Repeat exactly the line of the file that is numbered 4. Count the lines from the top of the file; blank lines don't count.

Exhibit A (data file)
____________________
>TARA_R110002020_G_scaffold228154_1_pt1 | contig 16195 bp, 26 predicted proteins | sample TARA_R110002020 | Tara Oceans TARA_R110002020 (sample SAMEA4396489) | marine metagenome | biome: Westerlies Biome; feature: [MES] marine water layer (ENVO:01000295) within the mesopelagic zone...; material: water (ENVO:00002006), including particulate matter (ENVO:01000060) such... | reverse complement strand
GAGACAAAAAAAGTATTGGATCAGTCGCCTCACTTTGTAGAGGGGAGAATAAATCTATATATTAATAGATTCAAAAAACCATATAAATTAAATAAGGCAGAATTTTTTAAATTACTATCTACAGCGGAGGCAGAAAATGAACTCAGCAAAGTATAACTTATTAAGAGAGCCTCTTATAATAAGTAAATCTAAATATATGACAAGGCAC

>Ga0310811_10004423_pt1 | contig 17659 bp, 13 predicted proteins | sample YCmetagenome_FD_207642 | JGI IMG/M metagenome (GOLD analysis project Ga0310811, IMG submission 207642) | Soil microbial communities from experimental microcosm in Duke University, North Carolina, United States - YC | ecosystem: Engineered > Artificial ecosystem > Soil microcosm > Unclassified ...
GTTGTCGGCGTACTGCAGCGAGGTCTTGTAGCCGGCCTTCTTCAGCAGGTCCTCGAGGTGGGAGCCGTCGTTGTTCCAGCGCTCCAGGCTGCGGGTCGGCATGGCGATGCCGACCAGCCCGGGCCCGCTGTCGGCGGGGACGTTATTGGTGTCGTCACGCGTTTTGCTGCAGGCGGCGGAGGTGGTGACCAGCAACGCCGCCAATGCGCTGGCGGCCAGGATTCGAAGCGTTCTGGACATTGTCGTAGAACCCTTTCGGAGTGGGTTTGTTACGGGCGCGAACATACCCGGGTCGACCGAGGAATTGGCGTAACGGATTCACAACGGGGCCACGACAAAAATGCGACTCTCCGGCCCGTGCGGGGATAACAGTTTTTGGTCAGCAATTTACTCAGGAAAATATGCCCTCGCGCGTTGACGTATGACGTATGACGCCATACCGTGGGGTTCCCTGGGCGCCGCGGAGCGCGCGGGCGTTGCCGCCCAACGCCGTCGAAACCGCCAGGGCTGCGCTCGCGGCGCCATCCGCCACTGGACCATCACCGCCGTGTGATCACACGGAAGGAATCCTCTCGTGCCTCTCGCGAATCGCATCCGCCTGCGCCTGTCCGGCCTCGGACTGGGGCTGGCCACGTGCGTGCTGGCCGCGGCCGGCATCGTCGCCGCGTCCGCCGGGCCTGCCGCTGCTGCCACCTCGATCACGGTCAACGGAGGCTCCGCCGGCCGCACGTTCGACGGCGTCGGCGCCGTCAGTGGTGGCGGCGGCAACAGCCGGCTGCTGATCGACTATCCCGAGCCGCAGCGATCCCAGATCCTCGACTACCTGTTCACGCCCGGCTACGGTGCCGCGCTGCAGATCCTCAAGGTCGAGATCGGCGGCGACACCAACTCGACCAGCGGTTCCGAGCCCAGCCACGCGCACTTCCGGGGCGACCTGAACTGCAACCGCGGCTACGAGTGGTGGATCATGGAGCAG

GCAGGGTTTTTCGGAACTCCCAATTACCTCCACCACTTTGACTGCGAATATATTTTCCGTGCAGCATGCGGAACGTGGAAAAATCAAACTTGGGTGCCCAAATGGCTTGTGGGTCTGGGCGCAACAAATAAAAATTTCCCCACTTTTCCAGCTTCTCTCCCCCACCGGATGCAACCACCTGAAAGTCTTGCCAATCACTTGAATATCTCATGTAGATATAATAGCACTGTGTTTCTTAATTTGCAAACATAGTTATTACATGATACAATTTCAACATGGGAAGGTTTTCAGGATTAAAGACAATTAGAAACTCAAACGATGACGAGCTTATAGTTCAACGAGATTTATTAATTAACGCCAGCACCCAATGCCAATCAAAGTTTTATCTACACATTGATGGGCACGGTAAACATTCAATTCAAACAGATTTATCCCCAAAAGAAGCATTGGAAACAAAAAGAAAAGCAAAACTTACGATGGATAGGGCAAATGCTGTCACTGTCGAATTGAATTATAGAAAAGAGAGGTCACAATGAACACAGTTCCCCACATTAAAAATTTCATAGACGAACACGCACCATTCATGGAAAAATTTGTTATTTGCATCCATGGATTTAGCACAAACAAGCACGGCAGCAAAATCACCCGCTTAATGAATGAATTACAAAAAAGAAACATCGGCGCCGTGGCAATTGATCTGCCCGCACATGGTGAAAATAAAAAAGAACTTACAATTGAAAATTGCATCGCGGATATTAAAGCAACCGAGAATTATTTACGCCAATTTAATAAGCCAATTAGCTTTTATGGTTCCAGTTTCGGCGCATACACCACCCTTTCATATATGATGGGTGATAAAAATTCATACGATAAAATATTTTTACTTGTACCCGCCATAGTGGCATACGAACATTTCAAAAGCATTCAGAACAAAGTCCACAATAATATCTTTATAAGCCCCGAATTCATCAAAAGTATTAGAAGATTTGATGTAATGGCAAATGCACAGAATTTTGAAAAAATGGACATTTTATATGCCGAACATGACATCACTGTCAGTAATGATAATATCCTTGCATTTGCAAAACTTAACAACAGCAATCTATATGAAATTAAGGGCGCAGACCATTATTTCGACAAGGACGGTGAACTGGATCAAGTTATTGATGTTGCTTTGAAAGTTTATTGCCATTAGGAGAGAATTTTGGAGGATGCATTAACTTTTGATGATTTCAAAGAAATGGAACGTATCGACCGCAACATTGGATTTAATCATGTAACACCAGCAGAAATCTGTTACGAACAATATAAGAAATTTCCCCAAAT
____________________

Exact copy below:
GTTGTCGGCGTACTGCAGCGAGGTCTTGTAGCCGGCCTTCTTCAGCAGGTCCTCGAGGTGGGAGCCGTCGTTGTTCCAGCGCTCCAGGCTGCGGGTCGGCATGGCGATGCCGACCAGCCCGGGCCCGCTGTCGGCGGGGACGTTATTGGTGTCGTCACGCGTTTTGCTGCAGGCGGCGGAGGTGGTGACCAGCAACGCCGCCAATGCGCTGGCGGCCAGGATTCGAAGCGTTCTGGACATTGTCGTAGAACCCTTTCGGAGTGGGTTTGTTACGGGCGCGAACATACCCGGGTCGACCGAGGAATTGGCGTAACGGATTCACAACGGGGCCACGACAAAAATGCGACTCTCCGGCCCGTGCGGGGATAACAGTTTTTGGTCAGCAATTTACTCAGGAAAATATGCCCTCGCGCGTTGACGTATGACGTATGACGCCATACCGTGGGGTTCCCTGGGCGCCGCGGAGCGCGCGGGCGTTGCCGCCCAACGCCGTCGAAACCGCCAGGGCTGCGCTCGCGGCGCCATCCGCCACTGGACCATCACCGCCGTGTGATCACACGGAAGGAATCCTCTCGTGCCTCTCGCGAATCGCATCCGCCTGCGCCTGTCCGGCCTCGGACTGGGGCTGGCCACGTGCGTGCTGGCCGCGGCCGGCATCGTCGCCGCGTCCGCCGGGCCTGCCGCTGCTGCCACCTCGATCACGGTCAACGGAGGCTCCGCCGGCCGCACGTTCGACGGCGTCGGCGCCGTCAGTGGTGGCGGCGGCAACAGCCGGCTGCTGATCGACTATCCCGAGCCGCAGCGATCCCAGATCCTCGACTACCTGTTCACGCCCGGCTACGGTGCCGCGCTGCAGATCCTCAAGGTCGAGATCGGCGGCGACACCAACTCGACCAGCGGTTCCGAGCCCAGCCACGCGCACTTCCGGGGCGACCTGAACTGCAACCGCGGCTACGAGTGGTGGATCATGGAGCAG